For your example, you could do:
(with an ignore case flag).
You can play with it here
It says "match 0 or more letters, followed by '_[a-z]*' exactly three times, followed by 0 or more letters". The
\b means "word boundary", ie "match a whole word".
Since I've used '*' this will match if there are exactly three "_" in the word regardless of whether it appears at the start or end of the word - you can modify it otherwise.
Also, I've assumed you want to match all words in a string with exactly three "_" in it.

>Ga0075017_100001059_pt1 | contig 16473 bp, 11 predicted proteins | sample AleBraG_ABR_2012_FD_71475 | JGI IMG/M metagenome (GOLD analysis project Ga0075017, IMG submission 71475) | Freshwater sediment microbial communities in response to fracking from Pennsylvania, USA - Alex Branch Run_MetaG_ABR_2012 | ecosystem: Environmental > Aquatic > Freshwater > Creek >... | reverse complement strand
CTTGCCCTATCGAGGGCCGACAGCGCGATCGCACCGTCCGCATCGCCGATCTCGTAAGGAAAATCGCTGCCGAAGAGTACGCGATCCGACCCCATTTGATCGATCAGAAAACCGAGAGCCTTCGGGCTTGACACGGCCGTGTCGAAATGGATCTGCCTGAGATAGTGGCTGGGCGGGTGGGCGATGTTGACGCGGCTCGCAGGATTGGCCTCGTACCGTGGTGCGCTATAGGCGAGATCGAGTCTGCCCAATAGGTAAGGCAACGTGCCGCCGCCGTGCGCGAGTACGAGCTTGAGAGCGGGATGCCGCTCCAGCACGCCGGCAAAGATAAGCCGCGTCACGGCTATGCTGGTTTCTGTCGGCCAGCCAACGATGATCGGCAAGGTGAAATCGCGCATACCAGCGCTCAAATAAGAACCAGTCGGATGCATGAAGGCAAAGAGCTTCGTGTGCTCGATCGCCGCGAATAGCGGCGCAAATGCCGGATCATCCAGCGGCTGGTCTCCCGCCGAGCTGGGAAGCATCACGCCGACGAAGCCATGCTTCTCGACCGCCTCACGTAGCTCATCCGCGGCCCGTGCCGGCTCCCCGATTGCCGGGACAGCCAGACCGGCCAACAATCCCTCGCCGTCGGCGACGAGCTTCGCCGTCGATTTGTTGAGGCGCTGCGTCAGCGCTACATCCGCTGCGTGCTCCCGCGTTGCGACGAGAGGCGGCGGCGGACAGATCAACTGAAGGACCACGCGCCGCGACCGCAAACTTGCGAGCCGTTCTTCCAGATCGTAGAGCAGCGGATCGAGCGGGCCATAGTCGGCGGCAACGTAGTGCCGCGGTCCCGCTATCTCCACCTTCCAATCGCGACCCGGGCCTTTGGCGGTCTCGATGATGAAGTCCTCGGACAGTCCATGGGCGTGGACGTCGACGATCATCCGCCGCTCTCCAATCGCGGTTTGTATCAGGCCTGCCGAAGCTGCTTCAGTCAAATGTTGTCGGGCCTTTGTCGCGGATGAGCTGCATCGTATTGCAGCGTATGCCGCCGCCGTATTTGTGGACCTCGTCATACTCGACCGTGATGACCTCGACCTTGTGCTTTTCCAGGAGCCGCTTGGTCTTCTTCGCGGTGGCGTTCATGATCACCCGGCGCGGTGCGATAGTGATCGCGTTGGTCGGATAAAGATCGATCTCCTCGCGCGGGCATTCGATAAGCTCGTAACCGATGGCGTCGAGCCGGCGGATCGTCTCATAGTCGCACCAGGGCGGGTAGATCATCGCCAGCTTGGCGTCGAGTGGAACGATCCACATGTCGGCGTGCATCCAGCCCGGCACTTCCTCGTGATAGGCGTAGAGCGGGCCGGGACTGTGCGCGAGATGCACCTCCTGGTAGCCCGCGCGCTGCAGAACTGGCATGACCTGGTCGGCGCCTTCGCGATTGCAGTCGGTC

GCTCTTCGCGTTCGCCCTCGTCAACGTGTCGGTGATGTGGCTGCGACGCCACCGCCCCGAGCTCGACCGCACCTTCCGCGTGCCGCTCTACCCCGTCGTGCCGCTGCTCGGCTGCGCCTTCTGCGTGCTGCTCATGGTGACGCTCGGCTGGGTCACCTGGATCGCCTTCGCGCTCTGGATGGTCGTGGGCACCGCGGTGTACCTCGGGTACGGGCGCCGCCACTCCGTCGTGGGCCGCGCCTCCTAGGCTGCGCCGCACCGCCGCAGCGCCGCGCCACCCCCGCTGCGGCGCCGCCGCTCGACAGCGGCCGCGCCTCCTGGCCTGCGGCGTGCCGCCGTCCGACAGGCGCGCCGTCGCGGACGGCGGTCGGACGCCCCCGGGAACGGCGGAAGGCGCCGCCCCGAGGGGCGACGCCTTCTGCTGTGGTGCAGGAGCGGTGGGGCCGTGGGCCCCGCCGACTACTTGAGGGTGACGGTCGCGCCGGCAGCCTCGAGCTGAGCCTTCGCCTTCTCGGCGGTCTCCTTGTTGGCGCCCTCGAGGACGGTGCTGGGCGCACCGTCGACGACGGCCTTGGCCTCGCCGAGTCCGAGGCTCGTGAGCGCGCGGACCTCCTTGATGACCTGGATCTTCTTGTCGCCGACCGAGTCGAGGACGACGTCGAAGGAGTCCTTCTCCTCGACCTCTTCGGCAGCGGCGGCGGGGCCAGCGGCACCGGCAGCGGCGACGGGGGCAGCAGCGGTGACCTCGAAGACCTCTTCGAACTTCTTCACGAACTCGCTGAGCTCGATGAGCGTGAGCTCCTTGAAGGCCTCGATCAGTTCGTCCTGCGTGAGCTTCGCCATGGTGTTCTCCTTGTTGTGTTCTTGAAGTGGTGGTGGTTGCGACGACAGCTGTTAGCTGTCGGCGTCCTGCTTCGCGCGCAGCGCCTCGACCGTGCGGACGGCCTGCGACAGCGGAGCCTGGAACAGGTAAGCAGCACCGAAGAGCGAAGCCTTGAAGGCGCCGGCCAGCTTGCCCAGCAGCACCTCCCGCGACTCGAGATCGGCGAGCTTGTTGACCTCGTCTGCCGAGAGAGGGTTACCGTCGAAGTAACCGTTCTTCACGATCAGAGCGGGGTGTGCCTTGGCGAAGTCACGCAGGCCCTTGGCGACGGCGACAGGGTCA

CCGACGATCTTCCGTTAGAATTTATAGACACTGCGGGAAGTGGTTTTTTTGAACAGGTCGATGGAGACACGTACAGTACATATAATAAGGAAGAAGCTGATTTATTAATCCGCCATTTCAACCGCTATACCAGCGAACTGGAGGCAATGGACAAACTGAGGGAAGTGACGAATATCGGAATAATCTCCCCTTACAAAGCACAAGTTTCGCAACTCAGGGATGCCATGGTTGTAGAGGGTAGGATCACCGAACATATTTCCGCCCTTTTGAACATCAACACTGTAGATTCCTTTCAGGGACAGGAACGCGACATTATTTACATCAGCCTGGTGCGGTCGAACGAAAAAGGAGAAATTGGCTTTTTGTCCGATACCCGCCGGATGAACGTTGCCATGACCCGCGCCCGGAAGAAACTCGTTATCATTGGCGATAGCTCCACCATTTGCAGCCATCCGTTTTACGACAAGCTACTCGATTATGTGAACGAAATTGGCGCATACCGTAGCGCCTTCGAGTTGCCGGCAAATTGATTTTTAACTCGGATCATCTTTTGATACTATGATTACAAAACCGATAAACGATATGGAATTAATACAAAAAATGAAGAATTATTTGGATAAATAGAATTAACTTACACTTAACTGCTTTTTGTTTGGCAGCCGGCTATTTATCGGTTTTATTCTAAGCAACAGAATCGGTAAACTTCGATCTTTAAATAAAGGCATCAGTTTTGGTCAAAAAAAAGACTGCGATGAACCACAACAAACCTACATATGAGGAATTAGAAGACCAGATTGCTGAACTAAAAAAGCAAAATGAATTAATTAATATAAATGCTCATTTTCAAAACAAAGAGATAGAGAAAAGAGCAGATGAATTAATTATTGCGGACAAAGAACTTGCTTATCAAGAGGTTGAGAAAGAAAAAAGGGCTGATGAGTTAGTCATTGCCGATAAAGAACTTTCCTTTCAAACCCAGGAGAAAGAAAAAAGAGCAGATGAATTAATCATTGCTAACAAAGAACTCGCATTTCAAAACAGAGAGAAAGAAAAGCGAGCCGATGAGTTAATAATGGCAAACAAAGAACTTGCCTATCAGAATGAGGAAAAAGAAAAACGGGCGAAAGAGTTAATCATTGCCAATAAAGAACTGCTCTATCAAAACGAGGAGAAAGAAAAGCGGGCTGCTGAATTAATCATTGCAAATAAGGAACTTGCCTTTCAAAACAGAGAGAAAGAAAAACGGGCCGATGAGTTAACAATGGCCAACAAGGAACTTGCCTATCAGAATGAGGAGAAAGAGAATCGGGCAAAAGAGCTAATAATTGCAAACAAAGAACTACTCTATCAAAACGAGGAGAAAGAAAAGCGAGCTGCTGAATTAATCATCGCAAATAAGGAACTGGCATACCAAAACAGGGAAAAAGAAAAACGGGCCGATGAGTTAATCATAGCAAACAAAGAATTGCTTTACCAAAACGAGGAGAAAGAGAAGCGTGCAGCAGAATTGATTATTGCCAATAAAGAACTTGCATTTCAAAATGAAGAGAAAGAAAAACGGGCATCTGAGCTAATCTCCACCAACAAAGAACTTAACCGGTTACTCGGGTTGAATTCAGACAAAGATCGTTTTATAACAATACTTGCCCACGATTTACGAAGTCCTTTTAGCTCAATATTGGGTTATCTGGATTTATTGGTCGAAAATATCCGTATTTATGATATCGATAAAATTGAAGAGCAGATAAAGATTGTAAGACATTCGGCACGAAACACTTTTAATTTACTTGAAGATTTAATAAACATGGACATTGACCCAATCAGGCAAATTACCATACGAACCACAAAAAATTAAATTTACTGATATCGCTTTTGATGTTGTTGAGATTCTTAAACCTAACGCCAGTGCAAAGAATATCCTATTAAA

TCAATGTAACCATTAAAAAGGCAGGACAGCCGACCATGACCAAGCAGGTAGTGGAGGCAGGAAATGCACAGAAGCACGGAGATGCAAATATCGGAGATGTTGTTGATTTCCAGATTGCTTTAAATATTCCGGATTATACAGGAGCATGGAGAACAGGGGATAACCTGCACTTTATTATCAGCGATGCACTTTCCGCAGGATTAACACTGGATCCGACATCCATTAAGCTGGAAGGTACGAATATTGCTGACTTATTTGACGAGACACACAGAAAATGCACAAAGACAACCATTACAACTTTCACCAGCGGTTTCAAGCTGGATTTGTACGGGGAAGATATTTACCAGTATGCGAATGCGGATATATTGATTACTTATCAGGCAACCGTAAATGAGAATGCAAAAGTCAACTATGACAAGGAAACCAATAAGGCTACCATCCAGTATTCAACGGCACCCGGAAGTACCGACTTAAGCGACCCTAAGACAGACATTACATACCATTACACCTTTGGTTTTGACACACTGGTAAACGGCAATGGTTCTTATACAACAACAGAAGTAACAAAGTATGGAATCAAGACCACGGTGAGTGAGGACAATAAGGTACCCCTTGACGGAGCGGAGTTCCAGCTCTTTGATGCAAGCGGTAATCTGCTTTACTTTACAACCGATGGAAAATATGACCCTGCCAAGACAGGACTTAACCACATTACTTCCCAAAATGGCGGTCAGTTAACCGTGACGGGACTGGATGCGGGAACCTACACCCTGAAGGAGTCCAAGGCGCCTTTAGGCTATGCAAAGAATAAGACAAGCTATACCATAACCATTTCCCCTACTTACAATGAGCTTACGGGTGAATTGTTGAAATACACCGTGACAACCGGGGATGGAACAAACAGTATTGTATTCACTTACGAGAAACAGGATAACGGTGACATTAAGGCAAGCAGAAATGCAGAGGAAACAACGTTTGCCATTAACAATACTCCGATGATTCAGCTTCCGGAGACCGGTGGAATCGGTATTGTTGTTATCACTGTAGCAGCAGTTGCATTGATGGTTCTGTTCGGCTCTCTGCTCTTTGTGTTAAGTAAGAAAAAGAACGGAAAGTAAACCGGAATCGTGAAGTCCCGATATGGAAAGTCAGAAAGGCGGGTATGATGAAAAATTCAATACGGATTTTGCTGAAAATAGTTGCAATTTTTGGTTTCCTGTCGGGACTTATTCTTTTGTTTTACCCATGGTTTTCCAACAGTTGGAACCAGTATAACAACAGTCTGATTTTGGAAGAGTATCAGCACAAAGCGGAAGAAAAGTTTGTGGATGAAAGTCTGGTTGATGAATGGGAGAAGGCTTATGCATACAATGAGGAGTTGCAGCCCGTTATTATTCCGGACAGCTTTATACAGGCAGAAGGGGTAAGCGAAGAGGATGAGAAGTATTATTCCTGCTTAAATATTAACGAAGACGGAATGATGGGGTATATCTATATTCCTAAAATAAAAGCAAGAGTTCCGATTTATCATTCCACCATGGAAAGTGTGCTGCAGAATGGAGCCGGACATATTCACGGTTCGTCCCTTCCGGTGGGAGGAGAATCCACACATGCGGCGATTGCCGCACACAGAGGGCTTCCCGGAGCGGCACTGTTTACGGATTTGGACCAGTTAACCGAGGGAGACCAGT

That means the string "a_b a_b_c_d" would say that "a_b_c_d" passed (but "a_b" fails).
If you mean that globally across the entire string you only want three "_" to appear, then use:
This anchors the regex at the start of the string and goes to the end, making sure there are only three occurences of "_" in it.